Then, very slowly, I became aware of something else lingering deep down–something I didn’t like and didn’t want to admit to myself, something I felt embarrassed about: the realization that along with those feelings of blessing, were much deeper feelings of envy. Envy that Luke could just pour it all out so easily… I was frustrated with myself. Here I really wanted to respond with love, and instead, found myself envious of his honest outpouring, his blunt way of sharing, his comfort with saying exactly what he felt while trusting I wouldn’t walk away from him. I envied the space he had to really be himself—and I longed for that.

A couple of weeks later, Luke and I were at a coffee shop with another friend, celebrating his birthday, and I was reminded of our earlier conversation. I told him what a gift he was to me through his honesty, and I thanked him. “You are one of my teachers,” I said. He looked at me, beaming, but also confused. “I am? Really? Why?” I explained how sometimes I, like so many others, hide behind a mask, and that he teaches me to take it off.

“A mask?” he asked. “What do you mean?” As I shared how so many of us wear a mask to hide our pain and convince the world we have it all together, Luke looked at me in total disbelief, astonished that anyone would do this. “But why?” he asked. “Why would you do that? Why??”

Some of my friends at Sanctuary have been my best teachers, because they are not afraid to really be themselves—to be weak and vulnerable, and to fully express their needs as they come. I learn from them that God’s glory is found in our weakness. That heaven and earth overlap in the very place we don’t think the Kingdom would ever want to show up in us. In what feels like an ugly mess, God’s grace is waiting. When Luke lets his weakness shine into my life, he gives me a beautiful gift: a safe place where God finds me and tells me that my own weakness is also loved by him. Luke teaches me that the cross is found in our moments of trusting that when we reveal our brokenness, God will not leave us nor forsake us, and that maybe, just maybe, neither will our friends.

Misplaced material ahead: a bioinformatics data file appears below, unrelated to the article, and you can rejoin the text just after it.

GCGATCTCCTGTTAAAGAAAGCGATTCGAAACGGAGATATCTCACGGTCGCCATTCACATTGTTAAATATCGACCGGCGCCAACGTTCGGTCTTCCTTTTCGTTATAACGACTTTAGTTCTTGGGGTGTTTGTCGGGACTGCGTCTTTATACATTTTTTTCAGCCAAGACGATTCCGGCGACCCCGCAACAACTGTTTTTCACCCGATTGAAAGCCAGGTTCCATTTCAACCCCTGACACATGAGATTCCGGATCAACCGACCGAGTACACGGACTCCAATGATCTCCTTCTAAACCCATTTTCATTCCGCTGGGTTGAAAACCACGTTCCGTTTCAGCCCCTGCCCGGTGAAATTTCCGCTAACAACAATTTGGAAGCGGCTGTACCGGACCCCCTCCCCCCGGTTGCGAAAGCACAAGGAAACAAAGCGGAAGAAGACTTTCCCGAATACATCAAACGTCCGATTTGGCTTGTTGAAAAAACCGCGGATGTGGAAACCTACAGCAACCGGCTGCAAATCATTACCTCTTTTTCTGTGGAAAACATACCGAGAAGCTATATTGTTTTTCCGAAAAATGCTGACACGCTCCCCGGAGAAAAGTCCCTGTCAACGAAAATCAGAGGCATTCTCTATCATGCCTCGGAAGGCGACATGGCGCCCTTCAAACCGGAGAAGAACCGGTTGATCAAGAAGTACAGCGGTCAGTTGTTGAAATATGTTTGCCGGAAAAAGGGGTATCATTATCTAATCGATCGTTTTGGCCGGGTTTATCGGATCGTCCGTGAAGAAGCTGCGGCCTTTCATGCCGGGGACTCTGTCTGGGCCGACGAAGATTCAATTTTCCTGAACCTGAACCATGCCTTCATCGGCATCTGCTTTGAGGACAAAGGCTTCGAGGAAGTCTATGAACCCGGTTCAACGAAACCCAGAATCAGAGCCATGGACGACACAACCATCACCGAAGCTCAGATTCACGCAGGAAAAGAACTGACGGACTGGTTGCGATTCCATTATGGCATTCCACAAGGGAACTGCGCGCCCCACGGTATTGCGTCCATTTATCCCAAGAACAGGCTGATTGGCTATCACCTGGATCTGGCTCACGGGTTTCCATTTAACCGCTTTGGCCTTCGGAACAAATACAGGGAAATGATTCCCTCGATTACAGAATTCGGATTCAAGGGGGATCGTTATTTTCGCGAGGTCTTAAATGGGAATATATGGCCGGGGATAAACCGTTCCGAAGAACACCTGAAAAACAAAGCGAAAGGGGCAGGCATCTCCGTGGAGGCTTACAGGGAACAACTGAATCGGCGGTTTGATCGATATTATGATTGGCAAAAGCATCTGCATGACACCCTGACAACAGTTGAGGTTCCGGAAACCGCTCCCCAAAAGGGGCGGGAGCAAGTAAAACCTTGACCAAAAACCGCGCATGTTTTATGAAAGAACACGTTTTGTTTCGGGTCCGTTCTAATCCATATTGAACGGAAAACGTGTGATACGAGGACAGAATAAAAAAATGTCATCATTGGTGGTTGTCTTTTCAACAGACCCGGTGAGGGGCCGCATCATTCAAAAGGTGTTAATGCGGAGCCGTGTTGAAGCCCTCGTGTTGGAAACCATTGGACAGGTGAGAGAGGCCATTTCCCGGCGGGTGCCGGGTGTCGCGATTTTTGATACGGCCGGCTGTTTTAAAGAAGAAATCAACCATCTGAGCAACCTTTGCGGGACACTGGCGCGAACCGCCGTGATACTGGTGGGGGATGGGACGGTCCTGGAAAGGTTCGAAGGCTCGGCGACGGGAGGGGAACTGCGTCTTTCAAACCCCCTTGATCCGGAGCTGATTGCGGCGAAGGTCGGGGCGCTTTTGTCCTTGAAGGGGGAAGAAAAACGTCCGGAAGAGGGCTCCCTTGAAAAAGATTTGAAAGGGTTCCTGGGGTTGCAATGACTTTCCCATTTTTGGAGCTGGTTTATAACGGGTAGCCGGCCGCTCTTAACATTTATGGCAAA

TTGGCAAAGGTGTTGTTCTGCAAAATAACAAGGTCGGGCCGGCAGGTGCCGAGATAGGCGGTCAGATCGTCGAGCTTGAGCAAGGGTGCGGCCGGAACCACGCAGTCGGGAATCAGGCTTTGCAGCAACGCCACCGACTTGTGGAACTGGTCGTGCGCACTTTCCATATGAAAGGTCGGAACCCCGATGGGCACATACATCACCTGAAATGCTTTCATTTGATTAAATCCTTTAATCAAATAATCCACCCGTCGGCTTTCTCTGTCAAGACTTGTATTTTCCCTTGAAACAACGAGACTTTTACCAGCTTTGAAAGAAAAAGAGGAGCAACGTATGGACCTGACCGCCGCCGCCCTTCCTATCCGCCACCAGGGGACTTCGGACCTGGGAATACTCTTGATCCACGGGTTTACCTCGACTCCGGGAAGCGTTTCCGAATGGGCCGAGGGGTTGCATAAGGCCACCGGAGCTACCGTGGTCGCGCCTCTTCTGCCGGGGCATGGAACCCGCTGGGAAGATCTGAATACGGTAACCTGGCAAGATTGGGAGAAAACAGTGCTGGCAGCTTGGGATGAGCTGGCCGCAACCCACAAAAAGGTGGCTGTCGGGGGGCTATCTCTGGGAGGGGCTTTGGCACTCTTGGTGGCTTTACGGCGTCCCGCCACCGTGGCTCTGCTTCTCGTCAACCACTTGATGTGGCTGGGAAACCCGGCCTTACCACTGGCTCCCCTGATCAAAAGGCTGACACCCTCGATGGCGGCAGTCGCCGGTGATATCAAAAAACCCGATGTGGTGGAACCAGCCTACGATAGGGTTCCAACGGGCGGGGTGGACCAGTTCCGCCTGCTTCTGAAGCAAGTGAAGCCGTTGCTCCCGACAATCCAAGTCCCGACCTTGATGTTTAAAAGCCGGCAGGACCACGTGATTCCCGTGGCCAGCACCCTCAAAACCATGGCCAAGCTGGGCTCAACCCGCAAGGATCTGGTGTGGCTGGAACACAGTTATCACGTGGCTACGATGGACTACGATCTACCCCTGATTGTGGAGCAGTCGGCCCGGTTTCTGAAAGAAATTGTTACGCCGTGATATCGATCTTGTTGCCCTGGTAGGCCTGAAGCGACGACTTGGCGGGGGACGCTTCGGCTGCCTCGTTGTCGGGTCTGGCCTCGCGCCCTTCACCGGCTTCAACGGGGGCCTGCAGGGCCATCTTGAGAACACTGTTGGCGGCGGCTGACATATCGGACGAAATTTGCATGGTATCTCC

Love Stretches

I love you… You matter to me… I will not leave you.We long to hear these affirmations, but when they come, we struggle to believe them. We push them away. That’s impossible, we say, I’m not good enough… why would someone want to love me?

I am standing with Claire behind a small house where some of us have gathered for a day of relaxing community time. Poplars graze the blue-grey sky and a steady April wind rushes through the leaves… normally a peaceful sound for me, but this afternoon, tension is high. For the past hour, Claire’s emotions have rollercoasted up and down, unleashing her pain and her paralyzing fear that the bright promise of love has, once again, gone and disappeared…

“Leave me alone!” she yells at me, her eyes dark and frenzied. “You’re not my f—ing friend after all. I thought I could trust you, but you don’t care about me!”

I am lost for words. So many people have abandoned Claire in her life – why would she believe I’m any different? Somehow I need to convince her that I will keep loving her no matter what

I reassure her again. “I care about you very much. Nothing will change that.”

“I was stupid to come here today,” she yells. “No one wants me around!”

“I’m really glad you’re here.”

She wrings her hands together. “No, no, no you’re not! You’re not even my friend. You only care about Stephanie!”

I look her deep in the eyes and wish like crazy I could convince her. “I am your friend and you matter to me.”